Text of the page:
How to overcome the “If only” game

Going through rough times can make us question things in our lives, a habit borne out of utter frustration, exhaustion and sadness.

“If only I had grown up differently with different parents in a different part of the world then I’d have less problems in my life, be more successful, could easily do what other people seem to be able to manage so effortlessly.”

“If only I had gotten that job I applied for, had not failed my exam, if my health were better, if I had found the love of my life, then…what? 

Then my life would be so much better and I’d be happy, had no problems…”

Really?

Sounds as if there was a parallel universe somewhere, pain-free and perfect with endless happiness, and we just didn’t land in it by taking a wrong turn. Or even worse, something completely outside of our control – call it fate or bad luck – decided to drop us into the miserable universe. And so we are dwelling in the past, imagining what could have been. What we lost or presumably missed out on. Wasting our time by thinking “if only”.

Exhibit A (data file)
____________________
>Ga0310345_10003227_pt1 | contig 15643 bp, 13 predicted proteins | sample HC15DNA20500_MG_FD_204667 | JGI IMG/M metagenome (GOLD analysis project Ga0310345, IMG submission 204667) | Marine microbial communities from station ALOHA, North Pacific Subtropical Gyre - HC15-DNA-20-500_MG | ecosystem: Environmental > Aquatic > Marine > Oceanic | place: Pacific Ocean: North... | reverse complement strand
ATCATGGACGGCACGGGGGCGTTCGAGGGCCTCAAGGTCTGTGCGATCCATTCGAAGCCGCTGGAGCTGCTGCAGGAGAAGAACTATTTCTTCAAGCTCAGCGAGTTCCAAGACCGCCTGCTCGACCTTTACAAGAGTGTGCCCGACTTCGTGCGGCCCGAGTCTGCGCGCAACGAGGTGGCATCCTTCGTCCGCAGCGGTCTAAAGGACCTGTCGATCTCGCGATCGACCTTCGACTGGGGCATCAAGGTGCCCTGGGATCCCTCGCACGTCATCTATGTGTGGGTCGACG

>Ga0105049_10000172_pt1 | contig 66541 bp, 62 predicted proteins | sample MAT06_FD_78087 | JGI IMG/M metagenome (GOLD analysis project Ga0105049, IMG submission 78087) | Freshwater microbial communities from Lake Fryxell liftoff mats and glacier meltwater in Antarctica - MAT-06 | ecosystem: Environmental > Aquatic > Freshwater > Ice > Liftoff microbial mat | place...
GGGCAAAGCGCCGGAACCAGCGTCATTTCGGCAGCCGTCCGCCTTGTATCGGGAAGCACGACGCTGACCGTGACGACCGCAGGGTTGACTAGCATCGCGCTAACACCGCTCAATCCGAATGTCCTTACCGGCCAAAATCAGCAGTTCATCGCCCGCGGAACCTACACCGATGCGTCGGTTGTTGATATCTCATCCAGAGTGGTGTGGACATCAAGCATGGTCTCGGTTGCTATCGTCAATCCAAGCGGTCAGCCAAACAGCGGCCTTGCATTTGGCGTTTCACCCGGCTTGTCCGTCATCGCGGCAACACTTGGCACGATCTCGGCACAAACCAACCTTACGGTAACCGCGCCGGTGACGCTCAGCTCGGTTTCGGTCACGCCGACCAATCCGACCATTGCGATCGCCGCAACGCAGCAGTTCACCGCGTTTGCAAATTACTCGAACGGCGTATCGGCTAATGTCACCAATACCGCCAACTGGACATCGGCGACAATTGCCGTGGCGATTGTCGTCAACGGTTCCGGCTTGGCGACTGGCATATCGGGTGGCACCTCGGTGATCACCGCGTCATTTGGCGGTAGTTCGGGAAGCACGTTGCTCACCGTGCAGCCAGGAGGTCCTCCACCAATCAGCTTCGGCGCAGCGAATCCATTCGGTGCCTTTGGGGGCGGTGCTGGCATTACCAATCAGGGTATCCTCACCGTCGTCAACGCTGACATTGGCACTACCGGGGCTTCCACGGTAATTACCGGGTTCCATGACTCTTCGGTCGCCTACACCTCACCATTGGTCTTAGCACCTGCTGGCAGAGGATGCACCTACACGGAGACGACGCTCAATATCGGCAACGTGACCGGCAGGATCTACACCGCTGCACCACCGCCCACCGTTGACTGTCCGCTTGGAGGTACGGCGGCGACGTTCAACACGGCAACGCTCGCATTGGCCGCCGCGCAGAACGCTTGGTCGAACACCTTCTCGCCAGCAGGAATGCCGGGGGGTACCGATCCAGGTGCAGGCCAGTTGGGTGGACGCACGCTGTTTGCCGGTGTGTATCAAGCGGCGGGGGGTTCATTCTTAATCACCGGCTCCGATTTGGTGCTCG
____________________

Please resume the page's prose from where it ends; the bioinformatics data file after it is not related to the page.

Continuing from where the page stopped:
Not so long ago I had a conversation along these lines with my mother about the difficulties my father encountered in his job decades ago. Difficulties which “would not have occurred if this job had been in a big city rather than in that small village he worked, where so much was only about politics”. As if she thought of it as a cloud somehow dimming his otherwise impressive achievements. 

Who you are meant to be evolves from where you are right now. Learning to appreciate your lessons, mistakes and setbacks as stepping stones for the future, is a clear sign you are moving into the right direction. (Oprah Winfrey)

Whatever path we decide to embark on, it always comes with a mixed package of joy, sorrow and clouds. There is always a chance that it might not turn out as expected. We cannot expect things to be easy, and there is certainly no such thing like a perfect life.